In 2016, grocery shoppers in Utah and surrounding states sliced into more than 750,000 ready-to-eat pies from Associated Food Stores.

Now national judges have confirmed what those savvy shoppers already knew — that the independent wholesaler, based in Salt Lake City, makes some of the best commercial pies in the country.

Associated earned eight awards during the 2017 National Pie Championships, sponsored by the American Pie Council.

In the family pie category, Associated’s Beehive brand won for 8-inch sea-salt caramel, pumpkin chiffon and strawberry margarita pies. In the premium pie division, Beehive took top honors for 9-inch regular banana cream, banana cream topped with real cream and sea-salt caramel French silk.

The seasonal peach/raspberry galette as well as a frozen take-and-bake cherry almond praline (sold under the Red Button Vintage Creamery brand) also took top honors. Winners were selected based on taste, quality and size for the retail price.

There is no money for the commercial awards, just blue ribbons and “the satisfaction of being the best,” said bakery director Dan Hilgenberg.

The American Pie Council, which has held its annual championships since 1995, said 22 commercial bakers entered 470 pies in this year’s competition, which also included categories for amateur pie bakers and professionals.

Hilgenberg said Associated Food Stores has sold commercial ready-to-eat pies for nearly a decade, but this was the first year it had entered the national contest. The company was feeling confident after reformulating its recipes in 2014 and launching its Beehive Bread and Pastry Brand using better ingredients including Grade A fruit and real butter.

“When we developed the Beehive brand, we saw a 42 percent increase in sales,” he said.

Associated has since expanded its Beehive brand to include artisan bread, produced by Utah’s Stone Ground Bakery, and popcorn made by Kathy Kaye Foods in Logan.

For the pies, it contracts with Rocky Mountain Pies in Salt Lake City. The line includes 15 regular pies as well as 10 seasonal offerings.

Rocky Mountain makes pies for companies all across the country, but in Utah, 99 percent of the business is supplying brands for Associated Foods Stores, said president Mark “Par” Grandinetti, who started making pies for Marie Callender’s in the 1970s. He also operated Western Country Pies before starting Rocky Mountain in 2007.

Francisco Kjolseth | The Salt Lake Tribune Workers assemble hand laid lattice apple pie at Rocky Mountain Pie factory in Salt Lake recently. Eight different pies sold through Associated Food Stores earned blue ribbons in the commercial categories at the National Pie Championships.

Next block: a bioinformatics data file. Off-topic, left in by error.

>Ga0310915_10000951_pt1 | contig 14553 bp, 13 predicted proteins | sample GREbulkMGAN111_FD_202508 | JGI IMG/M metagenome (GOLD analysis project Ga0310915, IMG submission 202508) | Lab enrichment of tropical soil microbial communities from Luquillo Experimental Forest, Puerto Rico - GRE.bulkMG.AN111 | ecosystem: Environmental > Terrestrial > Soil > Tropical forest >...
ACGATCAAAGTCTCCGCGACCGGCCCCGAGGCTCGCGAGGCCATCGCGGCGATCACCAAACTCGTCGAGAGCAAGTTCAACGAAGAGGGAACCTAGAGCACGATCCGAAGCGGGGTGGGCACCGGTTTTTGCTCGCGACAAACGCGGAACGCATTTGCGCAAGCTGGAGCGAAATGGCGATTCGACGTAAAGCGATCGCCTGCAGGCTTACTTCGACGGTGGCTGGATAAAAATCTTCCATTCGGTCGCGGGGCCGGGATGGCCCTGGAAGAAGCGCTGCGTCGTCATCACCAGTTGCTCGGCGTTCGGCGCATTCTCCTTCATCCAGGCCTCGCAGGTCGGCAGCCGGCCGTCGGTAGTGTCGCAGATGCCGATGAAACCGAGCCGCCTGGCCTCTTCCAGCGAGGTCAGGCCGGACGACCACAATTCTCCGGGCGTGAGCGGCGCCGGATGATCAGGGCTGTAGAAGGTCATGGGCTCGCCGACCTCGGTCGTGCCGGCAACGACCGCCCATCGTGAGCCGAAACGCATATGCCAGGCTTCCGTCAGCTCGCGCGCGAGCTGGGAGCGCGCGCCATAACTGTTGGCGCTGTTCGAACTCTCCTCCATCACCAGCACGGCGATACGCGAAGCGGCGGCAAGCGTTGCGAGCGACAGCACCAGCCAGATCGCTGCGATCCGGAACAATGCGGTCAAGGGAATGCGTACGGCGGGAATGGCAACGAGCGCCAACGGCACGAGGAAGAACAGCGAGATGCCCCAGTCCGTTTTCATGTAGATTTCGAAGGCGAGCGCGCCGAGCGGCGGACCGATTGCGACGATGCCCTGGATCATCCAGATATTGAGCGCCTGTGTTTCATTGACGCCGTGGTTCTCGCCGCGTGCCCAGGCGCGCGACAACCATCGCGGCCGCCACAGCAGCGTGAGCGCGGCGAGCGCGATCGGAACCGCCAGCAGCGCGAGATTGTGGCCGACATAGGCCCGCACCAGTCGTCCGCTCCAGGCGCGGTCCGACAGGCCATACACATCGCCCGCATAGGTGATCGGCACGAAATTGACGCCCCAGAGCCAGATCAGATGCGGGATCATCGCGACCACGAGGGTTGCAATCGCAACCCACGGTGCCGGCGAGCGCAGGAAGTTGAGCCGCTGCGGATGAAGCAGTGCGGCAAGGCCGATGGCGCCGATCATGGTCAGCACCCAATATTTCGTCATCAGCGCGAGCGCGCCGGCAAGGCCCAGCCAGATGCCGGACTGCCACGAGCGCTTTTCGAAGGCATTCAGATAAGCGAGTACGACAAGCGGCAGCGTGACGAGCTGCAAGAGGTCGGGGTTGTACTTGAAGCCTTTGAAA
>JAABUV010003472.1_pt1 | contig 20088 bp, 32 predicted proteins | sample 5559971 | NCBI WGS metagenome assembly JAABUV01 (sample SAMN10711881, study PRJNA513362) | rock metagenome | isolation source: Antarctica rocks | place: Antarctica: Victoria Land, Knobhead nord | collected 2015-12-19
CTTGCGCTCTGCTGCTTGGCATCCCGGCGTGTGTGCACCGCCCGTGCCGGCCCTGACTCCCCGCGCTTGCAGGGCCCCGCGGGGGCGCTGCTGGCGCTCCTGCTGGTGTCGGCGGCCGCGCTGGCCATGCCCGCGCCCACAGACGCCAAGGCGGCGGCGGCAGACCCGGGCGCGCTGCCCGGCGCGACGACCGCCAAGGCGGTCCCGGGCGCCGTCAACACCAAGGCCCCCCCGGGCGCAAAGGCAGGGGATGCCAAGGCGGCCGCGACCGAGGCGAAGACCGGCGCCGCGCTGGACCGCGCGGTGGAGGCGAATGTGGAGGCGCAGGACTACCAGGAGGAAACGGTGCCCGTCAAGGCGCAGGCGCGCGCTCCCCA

Francisco Kjolseth | The Salt Lake Tribune Workers assemble hand laid lattice apple pie at Rocky Mountain Pie factory in Salt Lake recently. Eight different pies sold through Associated Food Stores earned blue ribbons in the commercial categories at the National Pie Championships.

On a recent morning, the Rocky Mountain Pie factory near 2100 South was humming. On one assembly line, a machine methodically squirted meringue on lemon-filled pies while workers quickly spread the soft white gel by hand to seal the edges.

On a second line, workers quickly arranged strips of dough to make lattice-topped apple pies. Every minute or so, a line of 13 completed pies would start their baking journey moving into the massive commercial oven.

Right now the factory is on a regular schedule, “making pies five days a week,” Grandinetti said over the noise. “As we get closer to the holidays, we will start making pumpkin pies 24 hours a day.”

Last year, Associated Foods estimates it sold 180,000 pumpkin pies between October and December. This year, it is expecting to sell even more.

Hilgenberg and Grandinetti have already put together Associated Food’s holiday order. During the three-month period, they expect to fill at least 22 truckloads — each carrying between 11,000 and 20,000 pies, depending on the pan size. All will be shipped to Dan’s, Dick’s, Macey’s, Lin’s, Fresh Market and other Associated stores in the surrounding eight states.

The growing number of pies is a natural consequence of today’s fast-paced culture, said Hilgenberg. “While there are still a lot of people who bake from scratch,” he said, “there are a lot of people who don’t want all the work.”

Francisco Kjolseth | The Salt Lake Tribune Hand laid lattice apple pie enter the ovens at Rocky Mountain Pie factory in Salt Lake recently. Eight different pies sold through Associated Food Stores earned blue ribbons in the commercial categories at the National Pie Championships.
Francisco Kjolseth | The Salt Lake Tribune Hand laid lattice apple pie enter the ovens at Rocky Mountain Pie factory in Salt Lake recently. Eight different pies sold through Associated Food Stores earned blue ribbons in the commercial categories at the National Pie Championships.

When ready-to-eat pies were introduced decades ago, they paled in comparison to home-baked. Improved quality, however, means cooks can buy a grocery-store pie without sacrificing flavor.

“Grocery-store products have transformed since then,” said Hilgenberg. “They are way better now in both quality and consistency.”

Associated Food Store customers already know that. Now the rest of the country will, too.

kathys@sltrib.com